CANADA FX DEBT-C$ edges up guardedly with oil price
* C$ edges up to C$0.9670 to the U.S. dollar, or $1.0341
* Bond prices lower as risk sentiment
TORONTO, May 19 (Reuters) - The Canadian dollar edged higher against the U.S. dollar on Thursday, buoyed by rising oil prices, while a firmer tone to stock markets pushed bond prices lower.
North American equity futures pointed to a higher open, following a positive session in their overseas counterparts and after stronger-than-expected earnings results from Dell DELL.O helped investors pick up bargains in technology stocks.
At 8:32 a.m. (1232 GMT), the Canadian dollar CAD=D4 was at C$0.9670 to the U.S. dollar, or $1.0341, up moderately from Wednesday's North American session finish at C$0.9706 to the U.S. dollar, or $1.0303.
Canada's two-year bond CA2YT=RR fell 2 Canadian cents to yield 1.696 percent, while the 10-year bond CA10YT=RR was off 9 Canadian cents to yield 3.233 percent.
"Risk appetite is a little firmer," said Sal Guatieri, senior economist at BMO Capital Markets, pointing to generally stronger commodity prices and the price of oil CLc1, which had edged back above $100 a barrel.
Canada is a major exporter of oil and other commodities and its currency is often influenced by moves in their prices.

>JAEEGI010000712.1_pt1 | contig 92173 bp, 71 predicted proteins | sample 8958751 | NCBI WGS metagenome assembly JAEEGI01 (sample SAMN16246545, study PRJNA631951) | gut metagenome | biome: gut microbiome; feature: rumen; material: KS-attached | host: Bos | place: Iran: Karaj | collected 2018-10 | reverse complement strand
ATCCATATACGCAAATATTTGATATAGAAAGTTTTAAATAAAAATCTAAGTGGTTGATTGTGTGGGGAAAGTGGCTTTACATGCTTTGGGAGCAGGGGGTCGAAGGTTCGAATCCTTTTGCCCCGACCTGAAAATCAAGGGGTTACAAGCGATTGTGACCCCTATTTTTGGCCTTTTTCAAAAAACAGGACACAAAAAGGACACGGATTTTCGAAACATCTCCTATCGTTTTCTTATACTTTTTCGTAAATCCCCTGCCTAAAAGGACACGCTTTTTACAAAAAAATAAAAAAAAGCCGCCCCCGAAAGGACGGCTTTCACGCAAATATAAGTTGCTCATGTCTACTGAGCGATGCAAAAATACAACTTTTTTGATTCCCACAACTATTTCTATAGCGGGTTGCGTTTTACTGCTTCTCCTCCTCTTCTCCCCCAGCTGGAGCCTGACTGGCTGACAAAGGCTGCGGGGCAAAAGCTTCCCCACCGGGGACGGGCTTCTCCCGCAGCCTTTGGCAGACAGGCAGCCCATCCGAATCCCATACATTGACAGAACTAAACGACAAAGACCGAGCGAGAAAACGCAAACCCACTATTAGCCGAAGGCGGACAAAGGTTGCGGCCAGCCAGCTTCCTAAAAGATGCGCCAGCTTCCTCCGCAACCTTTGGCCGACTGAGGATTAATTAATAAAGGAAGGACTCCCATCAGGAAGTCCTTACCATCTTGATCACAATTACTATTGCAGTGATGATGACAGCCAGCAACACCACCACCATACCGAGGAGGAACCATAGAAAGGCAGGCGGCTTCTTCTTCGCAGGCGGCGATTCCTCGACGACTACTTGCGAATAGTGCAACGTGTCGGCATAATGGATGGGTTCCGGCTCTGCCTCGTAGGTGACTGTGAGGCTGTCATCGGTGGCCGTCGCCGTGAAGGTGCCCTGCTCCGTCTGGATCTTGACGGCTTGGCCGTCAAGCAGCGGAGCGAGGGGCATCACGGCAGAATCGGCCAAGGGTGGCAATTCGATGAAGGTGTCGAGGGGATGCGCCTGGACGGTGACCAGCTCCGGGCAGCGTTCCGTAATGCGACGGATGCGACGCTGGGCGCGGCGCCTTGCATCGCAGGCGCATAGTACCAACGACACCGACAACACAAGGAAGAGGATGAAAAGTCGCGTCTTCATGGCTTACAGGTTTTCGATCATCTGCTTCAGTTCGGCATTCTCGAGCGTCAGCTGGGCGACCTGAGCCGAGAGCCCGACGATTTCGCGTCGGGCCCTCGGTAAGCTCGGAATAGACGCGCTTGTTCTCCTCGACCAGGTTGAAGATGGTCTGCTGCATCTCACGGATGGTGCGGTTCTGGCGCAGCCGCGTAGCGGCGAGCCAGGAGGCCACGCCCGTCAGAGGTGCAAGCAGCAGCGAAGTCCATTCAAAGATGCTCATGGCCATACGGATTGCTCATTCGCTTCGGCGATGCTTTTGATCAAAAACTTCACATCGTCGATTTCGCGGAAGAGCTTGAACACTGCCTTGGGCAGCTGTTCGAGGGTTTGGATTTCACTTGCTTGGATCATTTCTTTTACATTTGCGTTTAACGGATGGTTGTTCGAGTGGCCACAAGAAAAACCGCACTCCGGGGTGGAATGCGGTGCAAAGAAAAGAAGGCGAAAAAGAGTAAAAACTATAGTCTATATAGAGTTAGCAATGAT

Oil had slumped in the past two weeks and the commodity-linked Canadian dollar weakened with it.
The currency may be vulnerable as oil prices are likely to stay volatile on concerns about economic recovery in the United States and unresolved sovereign debt issues in the euro zone. [O/R]
Market watchers will keep an eye on Bank of Canada officials who have speaking engagements on Thursday. Governor Mark Carney will participate in a panel in Washington DC on "Navigating Global Financial Risks".
Timothy Lane, a deputy governor, is speaking in Vancouver at the Canadian Pensions and Benefits Institute on "The Changing Face of Risk in the Global Financial System."
Otherwise, market players expect trading to be quiet ahead of Friday, when Statistics Canada releases inflation data for April and retail sales data for March.
The figures are among the last before the Bank of Canada's next interest rate decision on May 31, when it is expected to stand pat at 1 percent. (Reporting by Ka Yan Ng; Editing by James Dalgleish)
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